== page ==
Brick

Bricks
A versatile building material, the most common type of brick is made from clay. Depending on the composition of the clay used and other processes, bricks can come in a variety of colours.

Pros

Cons

- Clay bricks are strong, last a long period and are durable. They are also fire and waterproof and can be used for a variety of designs. (ref)

- Bricks will last a long time, not needing to be replaced. Bricks can also easily be reused. (ref)

- Clay manufacturing plants tend to be near the source, making it more eco friendly as less transport is needed, for European countries, at least. (ref)

- Other materials can be added to clay, such as sawdust, to reduce waste in other sectors. (ref)

- It can be sourced from the EU meaning environmental impact from transportation. (ref)

- Clay is a non renewable source, it will not grow back like a tree and will never truly be sustainable. (ref)

- Bricks are dried in a kiln, which can harm the environment through the power needed to do this. The land also needs to be altered in order to harvest clay. (ref)

- Kiln drying can be made more sustainable and less CO2 impactful, if renewable or gaseous fuels are used. (ref)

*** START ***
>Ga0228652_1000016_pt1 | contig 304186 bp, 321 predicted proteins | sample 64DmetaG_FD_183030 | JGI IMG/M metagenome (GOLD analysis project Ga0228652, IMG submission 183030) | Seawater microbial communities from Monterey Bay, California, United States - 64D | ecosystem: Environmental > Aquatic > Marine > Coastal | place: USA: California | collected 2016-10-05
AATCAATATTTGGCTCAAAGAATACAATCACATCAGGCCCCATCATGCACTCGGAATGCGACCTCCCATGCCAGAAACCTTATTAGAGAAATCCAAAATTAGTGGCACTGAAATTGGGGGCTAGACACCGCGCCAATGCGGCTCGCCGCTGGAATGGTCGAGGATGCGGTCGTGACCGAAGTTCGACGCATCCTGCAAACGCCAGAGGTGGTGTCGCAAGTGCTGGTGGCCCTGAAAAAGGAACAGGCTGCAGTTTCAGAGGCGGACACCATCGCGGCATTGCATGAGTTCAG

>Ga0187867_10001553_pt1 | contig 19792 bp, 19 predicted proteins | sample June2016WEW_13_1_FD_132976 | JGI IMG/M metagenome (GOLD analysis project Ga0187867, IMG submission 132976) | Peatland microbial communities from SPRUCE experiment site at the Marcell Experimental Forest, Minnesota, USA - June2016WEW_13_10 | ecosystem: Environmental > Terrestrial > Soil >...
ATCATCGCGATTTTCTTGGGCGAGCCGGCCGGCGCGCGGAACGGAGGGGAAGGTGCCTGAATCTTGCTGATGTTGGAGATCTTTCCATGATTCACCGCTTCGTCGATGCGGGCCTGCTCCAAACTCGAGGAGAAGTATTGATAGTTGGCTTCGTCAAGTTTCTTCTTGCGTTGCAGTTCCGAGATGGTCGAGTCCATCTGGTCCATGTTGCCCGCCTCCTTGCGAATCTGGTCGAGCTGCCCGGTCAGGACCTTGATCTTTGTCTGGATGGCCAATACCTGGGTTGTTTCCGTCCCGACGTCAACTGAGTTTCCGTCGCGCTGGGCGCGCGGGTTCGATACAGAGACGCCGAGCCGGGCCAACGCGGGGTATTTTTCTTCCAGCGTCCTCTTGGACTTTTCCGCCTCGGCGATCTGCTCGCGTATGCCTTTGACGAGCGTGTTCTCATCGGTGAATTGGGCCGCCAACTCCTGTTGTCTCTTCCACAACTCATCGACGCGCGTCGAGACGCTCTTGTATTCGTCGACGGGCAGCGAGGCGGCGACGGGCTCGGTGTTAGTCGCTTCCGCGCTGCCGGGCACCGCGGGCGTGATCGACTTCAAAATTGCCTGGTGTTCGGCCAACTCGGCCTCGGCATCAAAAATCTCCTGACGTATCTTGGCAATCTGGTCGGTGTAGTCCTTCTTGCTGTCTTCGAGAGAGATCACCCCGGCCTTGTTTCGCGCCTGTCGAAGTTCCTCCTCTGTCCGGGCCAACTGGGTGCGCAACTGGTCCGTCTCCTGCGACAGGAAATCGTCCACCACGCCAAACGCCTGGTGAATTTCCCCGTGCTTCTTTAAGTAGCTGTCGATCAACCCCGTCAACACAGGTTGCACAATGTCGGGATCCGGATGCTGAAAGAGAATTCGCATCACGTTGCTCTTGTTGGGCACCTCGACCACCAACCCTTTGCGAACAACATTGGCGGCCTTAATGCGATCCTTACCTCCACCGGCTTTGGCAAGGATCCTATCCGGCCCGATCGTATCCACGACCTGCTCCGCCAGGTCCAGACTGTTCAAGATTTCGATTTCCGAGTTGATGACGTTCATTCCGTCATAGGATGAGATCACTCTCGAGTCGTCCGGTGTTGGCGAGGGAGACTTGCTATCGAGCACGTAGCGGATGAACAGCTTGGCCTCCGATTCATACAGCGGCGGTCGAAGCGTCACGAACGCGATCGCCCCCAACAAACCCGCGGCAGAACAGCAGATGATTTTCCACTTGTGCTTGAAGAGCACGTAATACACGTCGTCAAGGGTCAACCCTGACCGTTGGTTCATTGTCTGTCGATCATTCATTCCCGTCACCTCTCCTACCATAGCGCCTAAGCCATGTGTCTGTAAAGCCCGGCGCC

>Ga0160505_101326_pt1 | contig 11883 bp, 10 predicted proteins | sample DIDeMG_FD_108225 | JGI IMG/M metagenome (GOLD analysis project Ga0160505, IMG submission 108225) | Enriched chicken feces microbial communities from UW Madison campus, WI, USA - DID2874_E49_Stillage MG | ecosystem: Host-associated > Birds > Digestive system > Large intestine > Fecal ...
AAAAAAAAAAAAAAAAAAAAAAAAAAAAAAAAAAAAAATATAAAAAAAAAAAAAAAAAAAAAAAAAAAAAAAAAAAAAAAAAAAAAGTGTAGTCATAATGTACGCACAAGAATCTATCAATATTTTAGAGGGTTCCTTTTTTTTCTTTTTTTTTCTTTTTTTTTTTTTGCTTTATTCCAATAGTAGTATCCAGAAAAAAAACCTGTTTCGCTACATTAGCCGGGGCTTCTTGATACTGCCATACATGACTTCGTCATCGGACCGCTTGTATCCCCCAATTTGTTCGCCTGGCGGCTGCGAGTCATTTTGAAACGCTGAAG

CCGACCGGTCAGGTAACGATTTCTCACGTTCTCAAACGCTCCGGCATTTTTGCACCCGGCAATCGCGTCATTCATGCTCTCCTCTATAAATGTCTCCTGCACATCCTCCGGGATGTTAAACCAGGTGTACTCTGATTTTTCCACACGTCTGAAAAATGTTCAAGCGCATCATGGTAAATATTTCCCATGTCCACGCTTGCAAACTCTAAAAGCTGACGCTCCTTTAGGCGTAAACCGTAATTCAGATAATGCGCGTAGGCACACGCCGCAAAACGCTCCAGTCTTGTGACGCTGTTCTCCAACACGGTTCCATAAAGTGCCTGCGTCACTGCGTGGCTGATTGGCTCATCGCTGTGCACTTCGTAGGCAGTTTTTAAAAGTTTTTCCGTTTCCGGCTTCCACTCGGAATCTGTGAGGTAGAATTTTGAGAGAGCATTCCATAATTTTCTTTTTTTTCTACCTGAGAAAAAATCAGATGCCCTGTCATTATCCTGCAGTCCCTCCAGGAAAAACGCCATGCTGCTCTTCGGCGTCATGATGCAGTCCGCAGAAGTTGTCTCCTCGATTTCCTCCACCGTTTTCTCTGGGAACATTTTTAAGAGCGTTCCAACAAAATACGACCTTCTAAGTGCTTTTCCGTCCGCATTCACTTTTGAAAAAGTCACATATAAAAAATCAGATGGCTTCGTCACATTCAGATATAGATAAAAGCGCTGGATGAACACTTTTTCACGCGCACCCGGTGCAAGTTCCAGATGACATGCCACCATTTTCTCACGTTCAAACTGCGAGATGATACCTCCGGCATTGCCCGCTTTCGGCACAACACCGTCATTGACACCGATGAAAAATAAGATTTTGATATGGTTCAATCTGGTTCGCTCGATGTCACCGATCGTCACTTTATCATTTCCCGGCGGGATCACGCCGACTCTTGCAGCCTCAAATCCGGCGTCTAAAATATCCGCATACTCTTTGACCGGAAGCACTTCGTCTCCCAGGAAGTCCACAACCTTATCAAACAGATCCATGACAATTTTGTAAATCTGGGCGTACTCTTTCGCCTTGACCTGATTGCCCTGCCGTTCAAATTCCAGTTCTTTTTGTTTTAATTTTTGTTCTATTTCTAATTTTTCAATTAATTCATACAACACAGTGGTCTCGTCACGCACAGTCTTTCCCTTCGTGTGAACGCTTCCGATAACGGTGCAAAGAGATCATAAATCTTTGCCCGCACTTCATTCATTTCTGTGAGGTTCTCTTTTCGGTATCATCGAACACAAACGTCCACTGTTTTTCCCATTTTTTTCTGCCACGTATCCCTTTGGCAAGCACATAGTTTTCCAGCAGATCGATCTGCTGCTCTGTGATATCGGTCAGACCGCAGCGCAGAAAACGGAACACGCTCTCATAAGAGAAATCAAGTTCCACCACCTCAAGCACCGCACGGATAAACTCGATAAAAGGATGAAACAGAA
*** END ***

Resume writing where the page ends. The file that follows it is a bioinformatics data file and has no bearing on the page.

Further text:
Brick Summary

A man-made material created from clay, it is durable and versatile, however, clay itself is not renewable, and eventually will run out, meaning clay will always be a limited resource. Kiln drying clay can also be costly for the environment as this can emit a lot of CO2 depending on the fuel type. Bricks can also be obtained rom the EU, where most factories are located to clay extraction which reduces the amount it needs to travel to be turns into bricks. This, and being relatively close to the UK, mean EU bricks can be sourced in a way which damages the environment as little as possible. However, the extra process of kiln drying may make natural stone like local Granite or Sandstone more favourable.

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